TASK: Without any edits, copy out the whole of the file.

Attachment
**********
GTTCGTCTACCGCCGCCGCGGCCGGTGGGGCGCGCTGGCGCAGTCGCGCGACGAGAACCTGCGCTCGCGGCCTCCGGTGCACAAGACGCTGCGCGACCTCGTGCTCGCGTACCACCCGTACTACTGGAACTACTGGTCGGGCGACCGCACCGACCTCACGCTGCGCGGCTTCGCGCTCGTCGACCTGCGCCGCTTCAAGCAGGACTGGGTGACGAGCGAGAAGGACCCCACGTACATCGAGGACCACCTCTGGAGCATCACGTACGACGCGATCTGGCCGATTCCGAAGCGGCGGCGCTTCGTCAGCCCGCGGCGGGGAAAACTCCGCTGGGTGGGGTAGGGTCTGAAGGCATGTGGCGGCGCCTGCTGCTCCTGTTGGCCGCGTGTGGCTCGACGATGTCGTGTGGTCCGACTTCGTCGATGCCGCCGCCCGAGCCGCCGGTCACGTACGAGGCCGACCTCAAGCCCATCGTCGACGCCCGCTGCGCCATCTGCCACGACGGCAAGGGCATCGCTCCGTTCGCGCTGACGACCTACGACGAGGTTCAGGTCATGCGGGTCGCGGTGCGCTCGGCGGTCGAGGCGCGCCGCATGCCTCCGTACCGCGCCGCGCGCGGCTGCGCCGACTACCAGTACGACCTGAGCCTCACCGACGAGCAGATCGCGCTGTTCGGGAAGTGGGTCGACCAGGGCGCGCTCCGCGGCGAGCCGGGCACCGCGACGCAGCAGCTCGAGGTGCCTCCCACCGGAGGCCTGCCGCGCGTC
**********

GTTCGTCTACCGCCGCCGCGGCCGGTGGGGCGCGCTGGCGCAGTCGCGCGACGAGAACCTGCGCTCGCGGCCTCCGGTGCACAAGACGCTGCGCGACCTCGTGCTCGCGTACCACCCGTACTACTGGAACTACTGGTCGGGCGACCGCACCGACCTCACGCTGCGCGGCTTCGCGCTCGTCGACCTGCGCCGCTTCAAGCAGGACTGGGTGACGAGCGAGAAGGACCCCACGTACATCGAGGACCACCTCTGGAGCATCACGTACGACGCGATCTGGCCGATTCCGAAGCGGCGGCGCTTCGTCAGCCCGCGGCGGGGAAAACTCCGCTGGGTGGGGTAGGGTCTGAAGGCATGTGGCGGCGCCTGCTGCTCCTGTTGGCCGCGTGTGGCTCGACGATGTCGTGTGGTCCGACTTCGTCGATGCCGCCGCCCGAGCCGCCGGTCACGTACGAGGCCGACCTCAAGCCCATCGTCGACGCCCGCTGCGCCATCTGCCACGACGGCAAGGGCATCGCTCCGTTCGCGCTGACGACCTACGACGAGGTTCAGGTCATGCGGGTCGCGGTGCGCTCGGCGGTCGAGGCGCGCCGCATGCCTCCGTACCGCGCCGCGCGCGGCTGCGCCGACTACCAGTACGACCTGAGCCTCACCGACGAGCAGATCGCGCTGTTCGGGAAGTGGGTCGACCAGGGCGCGCTCCGCGGCGAGCCGGGCACCGCGACGCAGCAGCTCGAGGTGCCTCCCACCGGAGGCCTGCCGCGCGTC